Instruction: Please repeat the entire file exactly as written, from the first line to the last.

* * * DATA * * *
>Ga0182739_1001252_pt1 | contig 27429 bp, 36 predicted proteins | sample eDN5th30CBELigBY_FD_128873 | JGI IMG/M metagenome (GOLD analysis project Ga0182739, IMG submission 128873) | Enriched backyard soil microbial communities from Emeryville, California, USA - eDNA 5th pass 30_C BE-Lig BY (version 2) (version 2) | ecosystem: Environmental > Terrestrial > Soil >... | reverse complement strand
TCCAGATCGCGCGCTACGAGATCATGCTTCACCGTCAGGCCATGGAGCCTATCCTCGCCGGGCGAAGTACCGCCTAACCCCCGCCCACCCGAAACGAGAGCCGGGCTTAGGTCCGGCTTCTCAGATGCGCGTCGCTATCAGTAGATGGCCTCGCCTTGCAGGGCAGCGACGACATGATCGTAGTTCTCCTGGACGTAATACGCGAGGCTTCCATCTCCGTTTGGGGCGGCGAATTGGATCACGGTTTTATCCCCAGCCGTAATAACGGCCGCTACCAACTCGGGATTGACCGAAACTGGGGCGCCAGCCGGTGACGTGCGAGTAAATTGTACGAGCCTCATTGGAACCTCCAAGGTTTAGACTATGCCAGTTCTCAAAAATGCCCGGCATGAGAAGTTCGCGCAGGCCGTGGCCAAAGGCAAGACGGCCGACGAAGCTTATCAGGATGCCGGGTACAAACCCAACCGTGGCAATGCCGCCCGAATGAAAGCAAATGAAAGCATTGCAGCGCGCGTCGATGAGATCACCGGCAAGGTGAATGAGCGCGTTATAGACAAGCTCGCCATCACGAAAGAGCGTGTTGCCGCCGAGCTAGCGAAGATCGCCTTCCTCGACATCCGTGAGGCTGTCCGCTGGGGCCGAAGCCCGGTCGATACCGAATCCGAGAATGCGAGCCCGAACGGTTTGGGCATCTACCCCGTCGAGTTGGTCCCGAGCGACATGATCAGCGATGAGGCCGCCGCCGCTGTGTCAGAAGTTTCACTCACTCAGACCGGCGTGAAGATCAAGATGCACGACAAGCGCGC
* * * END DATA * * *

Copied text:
>Ga0182739_1001252_pt1 | contig 27429 bp, 36 predicted proteins | sample eDN5th30CBELigBY_FD_128873 | JGI IMG/M metagenome (GOLD analysis project Ga0182739, IMG submission 128873) | Enriched backyard soil microbial communities from Emeryville, California, USA - eDNA 5th pass 30_C BE-Lig BY (version 2) (version 2) | ecosystem: Environmental > Terrestrial > Soil >... | reverse complement strand
TCCAGATCGCGCGCTACGAGATCATGCTTCACCGTCAGGCCATGGAGCCTATCCTCGCCGGGCGAAGTACCGCCTAACCCCCGCCCACCCGAAACGAGAGCCGGGCTTAGGTCCGGCTTCTCAGATGCGCGTCGCTATCAGTAGATGGCCTCGCCTTGCAGGGCAGCGACGACATGATCGTAGTTCTCCTGGACGTAATACGCGAGGCTTCCATCTCCGTTTGGGGCGGCGAATTGGATCACGGTTTTATCCCCAGCCGTAATAACGGCCGCTACCAACTCGGGATTGACCGAAACTGGGGCGCCAGCCGGTGACGTGCGAGTAAATTGTACGAGCCTCATTGGAACCTCCAAGGTTTAGACTATGCCAGTTCTCAAAAATGCCCGGCATGAGAAGTTCGCGCAGGCCGTGGCCAAAGGCAAGACGGCCGACGAAGCTTATCAGGATGCCGGGTACAAACCCAACCGTGGCAATGCCGCCCGAATGAAAGCAAATGAAAGCATTGCAGCGCGCGTCGATGAGATCACCGGCAAGGTGAATGAGCGCGTTATAGACAAGCTCGCCATCACGAAAGAGCGTGTTGCCGCCGAGCTAGCGAAGATCGCCTTCCTCGACATCCGTGAGGCTGTCCGCTGGGGCCGAAGCCCGGTCGATACCGAATCCGAGAATGCGAGCCCGAACGGTTTGGGCATCTACCCCGTCGAGTTGGTCCCGAGCGACATGATCAGCGATGAGGCCGCCGCCGCTGTGTCAGAAGTTTCACTCACTCAGACCGGCGTGAAGATCAAGATGCACGACAAGCGCGC